While the economic crunch continues to have an adverse effect on tourism worldwide, in Bali it looks like the travel bug is here to stay, albeit for now.
The Bali Pavilions in Sanur, for example, has guests staying for an average of at least three to seven nights and its customers include those from Australia, Singapore, Europe and the Scandinavia. They also enjoy benefits such as a complimentary 15-minute massage on arrival.
According to its general manager Kang Il Soon, the 23-villa resort is getting last-minute reservations. Customers book their stay one to two weeks prior to arrival, she said.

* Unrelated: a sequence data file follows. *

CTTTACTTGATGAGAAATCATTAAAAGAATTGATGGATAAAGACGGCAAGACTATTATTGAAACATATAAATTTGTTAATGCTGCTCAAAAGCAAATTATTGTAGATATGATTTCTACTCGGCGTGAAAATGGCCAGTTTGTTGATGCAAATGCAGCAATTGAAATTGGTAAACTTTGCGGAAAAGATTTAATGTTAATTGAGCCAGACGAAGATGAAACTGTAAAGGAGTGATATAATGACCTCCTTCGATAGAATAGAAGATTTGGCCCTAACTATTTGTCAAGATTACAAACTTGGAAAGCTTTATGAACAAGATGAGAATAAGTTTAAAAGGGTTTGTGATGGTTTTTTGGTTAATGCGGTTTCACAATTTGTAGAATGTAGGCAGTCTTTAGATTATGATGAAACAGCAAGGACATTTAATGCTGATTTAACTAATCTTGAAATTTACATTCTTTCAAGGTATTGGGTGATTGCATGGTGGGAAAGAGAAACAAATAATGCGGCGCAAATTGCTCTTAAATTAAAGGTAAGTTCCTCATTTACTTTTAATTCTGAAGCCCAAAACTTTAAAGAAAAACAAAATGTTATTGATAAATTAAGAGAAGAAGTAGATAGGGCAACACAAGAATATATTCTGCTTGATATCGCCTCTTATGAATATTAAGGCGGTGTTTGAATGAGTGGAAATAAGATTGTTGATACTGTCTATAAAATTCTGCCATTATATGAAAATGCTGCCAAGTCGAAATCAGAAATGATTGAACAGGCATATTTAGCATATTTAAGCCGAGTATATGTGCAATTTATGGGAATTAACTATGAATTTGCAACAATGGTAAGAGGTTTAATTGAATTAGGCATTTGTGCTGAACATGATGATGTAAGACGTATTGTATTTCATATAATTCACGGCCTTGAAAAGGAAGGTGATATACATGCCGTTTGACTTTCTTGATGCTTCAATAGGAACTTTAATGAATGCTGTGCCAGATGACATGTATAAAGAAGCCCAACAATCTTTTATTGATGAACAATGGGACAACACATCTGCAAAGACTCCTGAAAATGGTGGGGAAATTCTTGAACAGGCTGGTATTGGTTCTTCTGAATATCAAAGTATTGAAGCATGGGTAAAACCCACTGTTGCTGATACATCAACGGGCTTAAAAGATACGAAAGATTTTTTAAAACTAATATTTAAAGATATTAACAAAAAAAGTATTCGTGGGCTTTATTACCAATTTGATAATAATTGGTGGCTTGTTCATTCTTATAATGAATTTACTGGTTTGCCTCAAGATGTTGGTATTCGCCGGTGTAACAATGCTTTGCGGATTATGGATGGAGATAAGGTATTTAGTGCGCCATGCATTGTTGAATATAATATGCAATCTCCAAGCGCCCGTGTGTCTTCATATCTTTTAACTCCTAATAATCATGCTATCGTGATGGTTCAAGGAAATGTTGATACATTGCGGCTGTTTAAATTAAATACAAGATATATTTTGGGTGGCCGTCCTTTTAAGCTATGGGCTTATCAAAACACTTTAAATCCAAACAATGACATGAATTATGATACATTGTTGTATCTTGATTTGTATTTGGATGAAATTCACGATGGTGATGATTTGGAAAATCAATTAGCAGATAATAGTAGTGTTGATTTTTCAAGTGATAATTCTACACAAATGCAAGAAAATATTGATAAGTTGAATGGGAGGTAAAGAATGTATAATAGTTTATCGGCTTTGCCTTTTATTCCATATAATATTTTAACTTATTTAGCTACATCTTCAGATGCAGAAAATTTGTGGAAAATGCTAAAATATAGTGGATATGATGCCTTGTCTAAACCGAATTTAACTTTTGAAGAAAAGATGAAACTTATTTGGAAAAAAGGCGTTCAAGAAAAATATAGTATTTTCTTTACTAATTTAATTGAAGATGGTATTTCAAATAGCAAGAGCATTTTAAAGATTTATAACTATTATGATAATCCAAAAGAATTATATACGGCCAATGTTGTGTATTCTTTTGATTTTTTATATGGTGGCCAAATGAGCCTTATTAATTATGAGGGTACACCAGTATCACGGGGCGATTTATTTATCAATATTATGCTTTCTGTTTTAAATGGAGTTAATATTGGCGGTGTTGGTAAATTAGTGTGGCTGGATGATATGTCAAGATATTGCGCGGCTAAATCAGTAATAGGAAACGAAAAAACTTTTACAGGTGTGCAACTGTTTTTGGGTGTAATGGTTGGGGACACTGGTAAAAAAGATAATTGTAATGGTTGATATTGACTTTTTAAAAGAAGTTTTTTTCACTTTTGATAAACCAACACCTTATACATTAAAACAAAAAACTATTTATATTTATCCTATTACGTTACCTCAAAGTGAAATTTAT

And that’s good news for travellers heading to resort-laden Bali, when it comes to having that extra time deciding on the type of accommodation they want and being able to confirm the booking at late notice.
Jose Luis Calle, general manager of The Balé, a boutique luxury resort in Nusa Dua, also said bookings from his guests had been coming in at the last minute. As the yen for luxury travel softens, however, he said that there would be “no decrease in rates (at The Balé)”.
During the last two years, the resort added an additional nine villas and refurbished the existing ones. In light of the global recession, Calle saw the opportunity to focus on the software, which includes staff training. “If your heart is in being a waiter, you won’t be happy being a driver.”